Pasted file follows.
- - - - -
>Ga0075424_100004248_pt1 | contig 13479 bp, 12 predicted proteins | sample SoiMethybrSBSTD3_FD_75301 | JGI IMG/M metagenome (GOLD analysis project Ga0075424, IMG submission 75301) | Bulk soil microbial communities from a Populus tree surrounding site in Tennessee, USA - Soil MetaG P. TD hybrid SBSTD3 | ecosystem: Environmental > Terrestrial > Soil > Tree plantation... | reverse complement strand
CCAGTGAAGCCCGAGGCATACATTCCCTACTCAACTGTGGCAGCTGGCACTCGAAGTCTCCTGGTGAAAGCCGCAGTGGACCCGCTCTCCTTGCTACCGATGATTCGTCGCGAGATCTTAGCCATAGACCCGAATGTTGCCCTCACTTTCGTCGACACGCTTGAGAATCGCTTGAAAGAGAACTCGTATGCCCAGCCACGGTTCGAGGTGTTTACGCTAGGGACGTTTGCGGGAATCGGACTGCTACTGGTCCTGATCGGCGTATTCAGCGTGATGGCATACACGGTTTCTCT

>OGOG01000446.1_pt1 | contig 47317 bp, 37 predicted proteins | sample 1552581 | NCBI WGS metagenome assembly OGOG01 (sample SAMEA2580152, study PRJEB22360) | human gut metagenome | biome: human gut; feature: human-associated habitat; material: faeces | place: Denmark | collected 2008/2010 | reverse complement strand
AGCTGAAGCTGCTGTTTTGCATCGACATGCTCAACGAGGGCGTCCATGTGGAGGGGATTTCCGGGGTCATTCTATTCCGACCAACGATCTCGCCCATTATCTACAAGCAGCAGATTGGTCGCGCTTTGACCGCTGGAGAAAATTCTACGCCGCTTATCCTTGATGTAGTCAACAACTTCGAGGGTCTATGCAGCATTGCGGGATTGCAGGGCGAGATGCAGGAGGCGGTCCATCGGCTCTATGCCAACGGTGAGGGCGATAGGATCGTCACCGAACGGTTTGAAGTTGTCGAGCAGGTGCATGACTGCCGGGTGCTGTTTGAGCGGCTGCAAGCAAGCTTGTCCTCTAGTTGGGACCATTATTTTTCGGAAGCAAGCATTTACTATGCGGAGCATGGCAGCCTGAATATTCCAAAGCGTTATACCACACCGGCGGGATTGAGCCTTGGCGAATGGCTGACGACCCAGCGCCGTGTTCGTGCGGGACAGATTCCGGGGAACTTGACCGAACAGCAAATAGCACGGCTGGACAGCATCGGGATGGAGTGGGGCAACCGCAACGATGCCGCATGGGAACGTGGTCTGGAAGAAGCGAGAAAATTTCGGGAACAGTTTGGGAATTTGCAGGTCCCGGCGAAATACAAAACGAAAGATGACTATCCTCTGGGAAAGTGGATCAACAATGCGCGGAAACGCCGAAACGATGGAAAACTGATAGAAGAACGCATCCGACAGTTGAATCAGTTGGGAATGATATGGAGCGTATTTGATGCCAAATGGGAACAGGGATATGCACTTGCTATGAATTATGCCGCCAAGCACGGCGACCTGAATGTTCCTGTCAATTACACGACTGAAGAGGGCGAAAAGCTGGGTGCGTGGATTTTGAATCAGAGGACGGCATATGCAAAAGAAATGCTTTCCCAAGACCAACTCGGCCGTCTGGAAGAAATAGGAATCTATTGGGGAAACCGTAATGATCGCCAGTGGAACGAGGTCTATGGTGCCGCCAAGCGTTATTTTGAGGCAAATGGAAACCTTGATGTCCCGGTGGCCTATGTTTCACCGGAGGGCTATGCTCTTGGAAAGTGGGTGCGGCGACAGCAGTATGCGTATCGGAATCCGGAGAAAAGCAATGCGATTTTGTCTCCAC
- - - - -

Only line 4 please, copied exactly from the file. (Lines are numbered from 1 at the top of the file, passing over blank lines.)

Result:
AGCTGAAGCTGCTGTTTTGCATCGACATGCTCAACGAGGGCGTCCATGTGGAGGGGATTTCCGGGGTCATTCTATTCCGACCAACGATCTCGCCCATTATCTACAAGCAGCAGATTGGTCGCGCTTTGACCGCTGGAGAAAATTCTACGCCGCTTATCCTTGATGTAGTCAACAACTTCGAGGGTCTATGCAGCATTGCGGGATTGCAGGGCGAGATGCAGGAGGCGGTCCATCGGCTCTATGCCAACGGTGAGGGCGATAGGATCGTCACCGAACGGTTTGAAGTTGTCGAGCAGGTGCATGACTGCCGGGTGCTGTTTGAGCGGCTGCAAGCAAGCTTGTCCTCTAGTTGGGACCATTATTTTTCGGAAGCAAGCATTTACTATGCGGAGCATGGCAGCCTGAATATTCCAAAGCGTTATACCACACCGGCGGGATTGAGCCTTGGCGAATGGCTGACGACCCAGCGCCGTGTTCGTGCGGGACAGATTCCGGGGAACTTGACCGAACAGCAAATAGCACGGCTGGACAGCATCGGGATGGAGTGGGGCAACCGCAACGATGCCGCATGGGAACGTGGTCTGGAAGAAGCGAGAAAATTTCGGGAACAGTTTGGGAATTTGCAGGTCCCGGCGAAATACAAAACGAAAGATGACTATCCTCTGGGAAAGTGGATCAACAATGCGCGGAAACGCCGAAACGATGGAAAACTGATAGAAGAACGCATCCGACAGTTGAATCAGTTGGGAATGATATGGAGCGTATTTGATGCCAAATGGGAACAGGGATATGCACTTGCTATGAATTATGCCGCCAAGCACGGCGACCTGAATGTTCCTGTCAATTACACGACTGAAGAGGGCGAAAAGCTGGGTGCGTGGATTTTGAATCAGAGGACGGCATATGCAAAAGAAATGCTTTCCCAAGACCAACTCGGCCGTCTGGAAGAAATAGGAATCTATTGGGGAAACCGTAATGATCGCCAGTGGAACGAGGTCTATGGTGCCGCCAAGCGTTATTTTGAGGCAAATGGAAACCTTGATGTCCCGGTGGCCTATGTTTCACCGGAGGGCTATGCTCTTGGAAAGTGGGTGCGGCGACAGCAGTATGCGTATCGGAATCCGGAGAAAAGCAATGCGATTTTGTCTCCAC